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Association between ulcerative growth and hypoxia inducible factor-1α polymorphisms in colorectal cancer patients
Linköping University, Department of Biomedicine and Surgery, Cell biology. Linköping University, Faculty of Health Sciences.
Linköping University, Department of Biomedicine and Surgery, Cell biology. Linköping University, Faculty of Health Sciences.
Linköping University, Department of Molecular and Clinical Medicine, Occupational and Environmental Medicine. Linköping University, Faculty of Health Sciences.
Linköping University, Department of Biomedicine and Surgery, Oncology. Linköping University, Faculty of Health Sciences.
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2006 (English)In: Molecular Carcinogenesis, ISSN 0899-1987, E-ISSN 1098-2744, Vol. 45, no 11, 833-840 p.Article in journal (Refereed) Published
Abstract [en]

The hypoxia inducible factor-1α (HIF-1α) has been found to be involved in several different physiological mechanisms, such as blood-vessel formation, apoptosis, and erythropoiesis. HIF-1α is hydroxylated at normoxia and rapidly degraded via the von Hippel–Lindau (VHL)/ubiquitin-proteasome degradation system to prevent angiogenesis. In a previous study, the C1772T (P582S) and the G1790A (A588T) polymorphisms were identified in the human HIF-1α gene, which was shown to have a higher transactivating capability in vitro compared to the wild type allele. However, the role for these polymorphisms in vivo is still unclear. In the present investigation, we have therefore studied the role of the two polymorphic variants in the development of colorectal cancer (CRC) with PCR/RFLP (restriction fragment length polymorphism), single strand conformation analysis (SSCA), and immunohistochemistry (IHC). A significant higher-risk was identified between patients heterozygous for the C1772T polymorphism and the more severe ulcerative growth pattern compared to homozygous C1772C wild type tumors (RR = 5.2; 95% CI 1.26–21.6; P = 0.006). This was also verified on the allelic level (RR = 6.5; 95% CI 1.58–26.8; P = 0.001). In addition, patients carrying one or more polymorphic alleles in either the HIF-1α C1772T or the G1790A polymorphisms display significant higher risk for the development of ulcerative CRCs (RR = 4.17; 95% CI = 1.33–13.08; P = 0.004). These results suggest that the HIF-1α polymorpisms are an important factor for development of a subset of ulcerative intestinal tumors. Future screening of the polymorphic HIF-1α allele may therefore be of importance in the selection of treatment strategies of CRC.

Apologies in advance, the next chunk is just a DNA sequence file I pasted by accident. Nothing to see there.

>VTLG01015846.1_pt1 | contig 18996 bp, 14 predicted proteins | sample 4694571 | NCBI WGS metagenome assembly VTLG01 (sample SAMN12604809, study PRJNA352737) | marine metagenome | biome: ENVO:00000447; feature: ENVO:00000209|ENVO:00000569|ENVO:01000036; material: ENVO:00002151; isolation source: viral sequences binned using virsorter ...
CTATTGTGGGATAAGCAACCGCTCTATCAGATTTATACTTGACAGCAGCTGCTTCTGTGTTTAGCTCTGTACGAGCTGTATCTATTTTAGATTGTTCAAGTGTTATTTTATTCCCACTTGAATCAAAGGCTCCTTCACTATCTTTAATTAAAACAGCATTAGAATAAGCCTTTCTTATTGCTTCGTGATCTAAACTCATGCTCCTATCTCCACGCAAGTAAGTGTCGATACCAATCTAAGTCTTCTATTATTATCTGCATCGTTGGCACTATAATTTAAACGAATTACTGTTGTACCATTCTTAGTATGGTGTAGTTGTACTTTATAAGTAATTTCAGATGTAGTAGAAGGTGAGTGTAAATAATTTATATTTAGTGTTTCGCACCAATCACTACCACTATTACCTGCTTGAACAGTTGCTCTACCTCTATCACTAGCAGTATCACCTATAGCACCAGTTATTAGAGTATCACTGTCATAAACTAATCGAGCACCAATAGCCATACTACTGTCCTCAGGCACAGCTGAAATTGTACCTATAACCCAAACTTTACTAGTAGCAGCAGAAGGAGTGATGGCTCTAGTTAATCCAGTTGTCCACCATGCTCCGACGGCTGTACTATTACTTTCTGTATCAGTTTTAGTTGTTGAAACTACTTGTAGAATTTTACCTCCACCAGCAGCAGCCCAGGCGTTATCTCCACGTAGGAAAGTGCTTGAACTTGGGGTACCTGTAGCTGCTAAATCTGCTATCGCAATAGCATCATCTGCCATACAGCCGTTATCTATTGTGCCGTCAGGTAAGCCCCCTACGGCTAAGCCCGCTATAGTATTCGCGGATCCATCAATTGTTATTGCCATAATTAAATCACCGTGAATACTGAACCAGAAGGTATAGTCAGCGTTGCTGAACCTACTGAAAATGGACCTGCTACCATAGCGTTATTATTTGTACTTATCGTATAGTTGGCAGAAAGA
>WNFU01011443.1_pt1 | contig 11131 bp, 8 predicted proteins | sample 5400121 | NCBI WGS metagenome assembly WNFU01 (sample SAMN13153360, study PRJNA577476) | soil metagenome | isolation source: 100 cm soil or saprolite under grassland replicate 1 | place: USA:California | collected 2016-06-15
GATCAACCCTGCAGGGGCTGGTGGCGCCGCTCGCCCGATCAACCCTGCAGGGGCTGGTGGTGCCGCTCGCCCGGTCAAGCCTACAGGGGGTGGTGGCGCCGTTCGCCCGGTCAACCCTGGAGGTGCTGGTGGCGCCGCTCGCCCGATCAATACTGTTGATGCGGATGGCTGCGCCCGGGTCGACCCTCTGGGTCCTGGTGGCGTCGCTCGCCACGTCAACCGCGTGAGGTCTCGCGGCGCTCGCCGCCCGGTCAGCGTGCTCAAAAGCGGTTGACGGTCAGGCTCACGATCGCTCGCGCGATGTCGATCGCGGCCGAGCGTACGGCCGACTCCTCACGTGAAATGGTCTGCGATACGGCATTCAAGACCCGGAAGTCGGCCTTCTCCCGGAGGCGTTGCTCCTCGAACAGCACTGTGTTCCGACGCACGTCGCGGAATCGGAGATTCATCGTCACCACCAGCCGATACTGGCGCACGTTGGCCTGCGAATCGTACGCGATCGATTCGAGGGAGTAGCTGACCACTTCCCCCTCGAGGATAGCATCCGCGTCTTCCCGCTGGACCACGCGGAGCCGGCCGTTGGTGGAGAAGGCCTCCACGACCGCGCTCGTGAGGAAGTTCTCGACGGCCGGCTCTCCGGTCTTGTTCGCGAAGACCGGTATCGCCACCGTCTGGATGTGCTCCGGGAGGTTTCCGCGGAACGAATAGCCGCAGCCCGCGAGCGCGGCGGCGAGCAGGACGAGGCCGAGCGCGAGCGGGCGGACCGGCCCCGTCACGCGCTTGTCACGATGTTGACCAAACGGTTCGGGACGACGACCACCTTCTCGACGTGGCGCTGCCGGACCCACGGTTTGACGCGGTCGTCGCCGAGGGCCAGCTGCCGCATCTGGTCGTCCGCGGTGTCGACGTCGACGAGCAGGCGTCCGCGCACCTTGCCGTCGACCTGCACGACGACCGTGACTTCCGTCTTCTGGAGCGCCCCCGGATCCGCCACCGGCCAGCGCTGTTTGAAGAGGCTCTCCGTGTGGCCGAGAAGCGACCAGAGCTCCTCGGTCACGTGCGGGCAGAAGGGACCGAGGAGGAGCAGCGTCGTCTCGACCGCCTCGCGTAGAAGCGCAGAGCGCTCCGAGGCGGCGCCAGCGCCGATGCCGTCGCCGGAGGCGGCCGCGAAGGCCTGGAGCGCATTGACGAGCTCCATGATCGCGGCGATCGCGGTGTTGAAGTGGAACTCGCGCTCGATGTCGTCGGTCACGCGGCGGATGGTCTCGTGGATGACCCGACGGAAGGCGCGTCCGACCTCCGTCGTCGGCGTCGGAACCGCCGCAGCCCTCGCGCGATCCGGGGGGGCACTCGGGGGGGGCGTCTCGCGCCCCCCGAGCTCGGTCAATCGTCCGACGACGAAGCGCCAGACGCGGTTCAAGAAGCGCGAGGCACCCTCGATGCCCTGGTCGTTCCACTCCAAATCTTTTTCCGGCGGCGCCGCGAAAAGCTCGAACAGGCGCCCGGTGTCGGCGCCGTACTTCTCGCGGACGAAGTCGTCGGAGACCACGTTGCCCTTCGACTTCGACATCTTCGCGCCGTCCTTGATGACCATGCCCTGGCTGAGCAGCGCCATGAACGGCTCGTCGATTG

Place, publisher, year, edition, pages
2006. Vol. 45, no 11, 833-840 p.
National Category
Medical and Health Sciences
Identifiers
URN: urn:nbn:se:liu:diva-35755DOI: 10.1002/mc.20209Local ID: 28446OAI: oai:DiVA.org:liu-35755DiVA: diva2:256603
Available from: 2009-10-10 Created: 2009-10-10 Last updated: 2012-09-25Bibliographically approved
In thesis
1. Molecular genetic aspects of colorectal cancer development
Open this publication in new window or tab >>Molecular genetic aspects of colorectal cancer development
2005 (English)Doctoral thesis, comprehensive summary (Other academic)
Abstract [en]